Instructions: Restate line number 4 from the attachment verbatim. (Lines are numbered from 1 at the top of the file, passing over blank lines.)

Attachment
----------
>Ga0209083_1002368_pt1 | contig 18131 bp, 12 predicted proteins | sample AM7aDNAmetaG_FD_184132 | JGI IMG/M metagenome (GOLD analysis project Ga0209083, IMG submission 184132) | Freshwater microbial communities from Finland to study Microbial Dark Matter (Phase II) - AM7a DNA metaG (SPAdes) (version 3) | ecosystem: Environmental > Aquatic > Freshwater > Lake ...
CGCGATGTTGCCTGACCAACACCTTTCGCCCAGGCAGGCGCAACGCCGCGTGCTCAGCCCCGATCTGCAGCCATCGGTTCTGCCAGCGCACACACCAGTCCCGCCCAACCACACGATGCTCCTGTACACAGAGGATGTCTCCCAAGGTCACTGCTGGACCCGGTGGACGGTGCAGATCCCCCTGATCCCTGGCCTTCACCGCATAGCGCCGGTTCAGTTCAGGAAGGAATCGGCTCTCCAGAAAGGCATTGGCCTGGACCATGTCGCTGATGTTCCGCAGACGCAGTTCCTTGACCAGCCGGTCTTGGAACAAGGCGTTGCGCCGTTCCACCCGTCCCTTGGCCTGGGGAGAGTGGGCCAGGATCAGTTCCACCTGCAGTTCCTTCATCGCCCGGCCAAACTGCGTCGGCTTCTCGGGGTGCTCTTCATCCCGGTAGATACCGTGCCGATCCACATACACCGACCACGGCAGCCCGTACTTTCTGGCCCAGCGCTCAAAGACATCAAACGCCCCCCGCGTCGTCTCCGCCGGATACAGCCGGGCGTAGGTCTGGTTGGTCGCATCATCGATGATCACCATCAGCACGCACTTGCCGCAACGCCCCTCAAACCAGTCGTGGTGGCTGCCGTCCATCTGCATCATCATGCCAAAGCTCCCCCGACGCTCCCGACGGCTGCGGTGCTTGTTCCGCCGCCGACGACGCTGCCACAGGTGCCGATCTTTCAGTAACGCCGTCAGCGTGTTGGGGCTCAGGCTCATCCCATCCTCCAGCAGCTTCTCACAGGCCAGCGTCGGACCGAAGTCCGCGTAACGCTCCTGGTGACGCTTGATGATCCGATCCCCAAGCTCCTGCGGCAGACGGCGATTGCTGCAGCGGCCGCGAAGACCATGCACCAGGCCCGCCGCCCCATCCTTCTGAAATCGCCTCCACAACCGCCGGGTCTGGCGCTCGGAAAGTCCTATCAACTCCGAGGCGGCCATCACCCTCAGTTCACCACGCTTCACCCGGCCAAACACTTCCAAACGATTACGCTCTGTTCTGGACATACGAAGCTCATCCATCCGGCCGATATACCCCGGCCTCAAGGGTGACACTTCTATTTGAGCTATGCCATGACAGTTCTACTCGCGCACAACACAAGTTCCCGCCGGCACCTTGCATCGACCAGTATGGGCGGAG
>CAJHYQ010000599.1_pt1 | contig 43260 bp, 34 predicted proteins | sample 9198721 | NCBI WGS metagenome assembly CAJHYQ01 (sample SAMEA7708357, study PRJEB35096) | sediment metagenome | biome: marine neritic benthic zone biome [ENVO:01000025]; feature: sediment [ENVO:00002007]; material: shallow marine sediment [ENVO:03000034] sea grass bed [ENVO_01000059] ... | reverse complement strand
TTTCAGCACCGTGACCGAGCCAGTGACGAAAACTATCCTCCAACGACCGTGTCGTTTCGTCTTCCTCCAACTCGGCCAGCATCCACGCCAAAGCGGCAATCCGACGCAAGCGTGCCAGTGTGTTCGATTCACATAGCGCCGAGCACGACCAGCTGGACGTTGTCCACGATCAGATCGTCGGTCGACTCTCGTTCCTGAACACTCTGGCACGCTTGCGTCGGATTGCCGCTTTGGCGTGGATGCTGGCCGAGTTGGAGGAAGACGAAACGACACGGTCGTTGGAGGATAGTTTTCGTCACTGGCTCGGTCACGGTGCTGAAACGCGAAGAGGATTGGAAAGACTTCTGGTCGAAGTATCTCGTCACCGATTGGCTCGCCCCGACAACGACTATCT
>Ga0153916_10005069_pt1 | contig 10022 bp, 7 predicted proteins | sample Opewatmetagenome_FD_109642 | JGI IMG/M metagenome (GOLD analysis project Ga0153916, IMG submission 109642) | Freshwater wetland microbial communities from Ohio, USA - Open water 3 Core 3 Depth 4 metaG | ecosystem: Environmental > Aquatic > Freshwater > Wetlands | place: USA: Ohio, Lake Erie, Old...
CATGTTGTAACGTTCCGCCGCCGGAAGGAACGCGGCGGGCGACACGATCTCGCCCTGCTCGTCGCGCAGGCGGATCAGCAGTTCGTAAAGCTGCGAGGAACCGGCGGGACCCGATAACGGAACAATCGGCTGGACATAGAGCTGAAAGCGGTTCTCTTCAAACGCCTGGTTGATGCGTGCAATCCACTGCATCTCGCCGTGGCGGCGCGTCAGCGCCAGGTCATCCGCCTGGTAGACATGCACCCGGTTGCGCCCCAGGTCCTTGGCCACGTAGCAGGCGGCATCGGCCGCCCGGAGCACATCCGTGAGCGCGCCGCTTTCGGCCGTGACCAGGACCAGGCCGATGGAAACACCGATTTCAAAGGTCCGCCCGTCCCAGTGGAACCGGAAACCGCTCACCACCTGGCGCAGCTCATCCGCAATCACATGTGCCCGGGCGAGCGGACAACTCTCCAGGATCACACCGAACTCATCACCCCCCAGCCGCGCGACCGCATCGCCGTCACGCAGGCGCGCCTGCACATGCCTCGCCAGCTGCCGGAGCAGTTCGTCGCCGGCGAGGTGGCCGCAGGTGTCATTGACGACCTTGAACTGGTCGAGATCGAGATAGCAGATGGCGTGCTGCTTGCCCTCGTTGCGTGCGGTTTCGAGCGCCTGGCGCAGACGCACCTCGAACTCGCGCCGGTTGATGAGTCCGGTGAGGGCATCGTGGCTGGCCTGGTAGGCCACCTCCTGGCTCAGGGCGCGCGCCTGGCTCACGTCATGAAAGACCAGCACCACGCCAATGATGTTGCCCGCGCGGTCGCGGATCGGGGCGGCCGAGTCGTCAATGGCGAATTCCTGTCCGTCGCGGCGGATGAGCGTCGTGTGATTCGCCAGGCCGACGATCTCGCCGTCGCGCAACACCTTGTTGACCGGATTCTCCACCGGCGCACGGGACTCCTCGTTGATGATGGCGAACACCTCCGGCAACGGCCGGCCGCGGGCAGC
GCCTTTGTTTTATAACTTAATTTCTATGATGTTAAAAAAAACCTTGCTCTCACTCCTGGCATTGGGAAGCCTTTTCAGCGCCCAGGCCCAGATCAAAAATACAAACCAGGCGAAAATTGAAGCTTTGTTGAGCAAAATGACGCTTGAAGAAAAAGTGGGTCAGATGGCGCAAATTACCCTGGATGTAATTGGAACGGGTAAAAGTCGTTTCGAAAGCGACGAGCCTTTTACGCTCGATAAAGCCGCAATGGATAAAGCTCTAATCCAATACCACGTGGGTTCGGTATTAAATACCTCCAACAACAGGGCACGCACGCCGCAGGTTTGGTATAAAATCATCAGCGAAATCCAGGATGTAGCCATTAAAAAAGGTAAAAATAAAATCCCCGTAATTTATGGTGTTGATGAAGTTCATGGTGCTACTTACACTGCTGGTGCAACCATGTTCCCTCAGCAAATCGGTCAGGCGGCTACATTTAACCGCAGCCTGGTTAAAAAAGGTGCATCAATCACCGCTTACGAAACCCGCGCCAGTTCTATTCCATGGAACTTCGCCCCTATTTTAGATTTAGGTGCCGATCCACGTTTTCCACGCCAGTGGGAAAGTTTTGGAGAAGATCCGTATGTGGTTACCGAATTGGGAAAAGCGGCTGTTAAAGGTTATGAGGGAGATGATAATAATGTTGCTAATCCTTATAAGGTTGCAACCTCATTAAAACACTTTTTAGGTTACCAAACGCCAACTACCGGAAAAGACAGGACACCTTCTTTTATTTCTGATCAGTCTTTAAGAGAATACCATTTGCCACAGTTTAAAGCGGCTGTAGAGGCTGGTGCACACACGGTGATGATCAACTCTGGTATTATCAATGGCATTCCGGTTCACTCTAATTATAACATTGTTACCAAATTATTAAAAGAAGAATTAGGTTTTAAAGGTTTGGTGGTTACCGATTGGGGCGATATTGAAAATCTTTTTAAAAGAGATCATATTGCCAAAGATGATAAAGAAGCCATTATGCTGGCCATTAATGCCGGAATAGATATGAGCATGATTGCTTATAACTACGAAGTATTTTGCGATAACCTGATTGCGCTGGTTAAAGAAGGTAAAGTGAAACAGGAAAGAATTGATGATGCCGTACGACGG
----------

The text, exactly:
TTTCAGCACCGTGACCGAGCCAGTGACGAAAACTATCCTCCAACGACCGTGTCGTTTCGTCTTCCTCCAACTCGGCCAGCATCCACGCCAAAGCGGCAATCCGACGCAAGCGTGCCAGTGTGTTCGATTCACATAGCGCCGAGCACGACCAGCTGGACGTTGTCCACGATCAGATCGTCGGTCGACTCTCGTTCCTGAACACTCTGGCACGCTTGCGTCGGATTGCCGCTTTGGCGTGGATGCTGGCCGAGTTGGAGGAAGACGAAACGACACGGTCGTTGGAGGATAGTTTTCGTCACTGGCTCGGTCACGGTGCTGAAACGCGAAGAGGATTGGAAAGACTTCTGGTCGAAGTATCTCGTCACCGATTGGCTCGCCCCGACAACGACTATCT